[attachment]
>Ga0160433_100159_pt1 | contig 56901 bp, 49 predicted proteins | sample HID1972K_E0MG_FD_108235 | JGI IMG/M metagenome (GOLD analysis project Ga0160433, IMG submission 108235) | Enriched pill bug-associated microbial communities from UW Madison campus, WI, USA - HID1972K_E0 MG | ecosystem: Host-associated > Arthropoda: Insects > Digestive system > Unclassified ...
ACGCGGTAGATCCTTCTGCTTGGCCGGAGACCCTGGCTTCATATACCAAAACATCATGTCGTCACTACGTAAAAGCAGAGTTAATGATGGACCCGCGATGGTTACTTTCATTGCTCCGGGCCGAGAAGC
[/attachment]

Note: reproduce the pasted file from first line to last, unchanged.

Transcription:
>Ga0160433_100159_pt1 | contig 56901 bp, 49 predicted proteins | sample HID1972K_E0MG_FD_108235 | JGI IMG/M metagenome (GOLD analysis project Ga0160433, IMG submission 108235) | Enriched pill bug-associated microbial communities from UW Madison campus, WI, USA - HID1972K_E0 MG | ecosystem: Host-associated > Arthropoda: Insects > Digestive system > Unclassified ...
ACGCGGTAGATCCTTCTGCTTGGCCGGAGACCCTGGCTTCATATACCAAAACATCATGTCGTCACTACGTAAAAGCAGAGTTAATGATGGACCCGCGATGGTTACTTTCATTGCTCCGGGCCGAGAAGC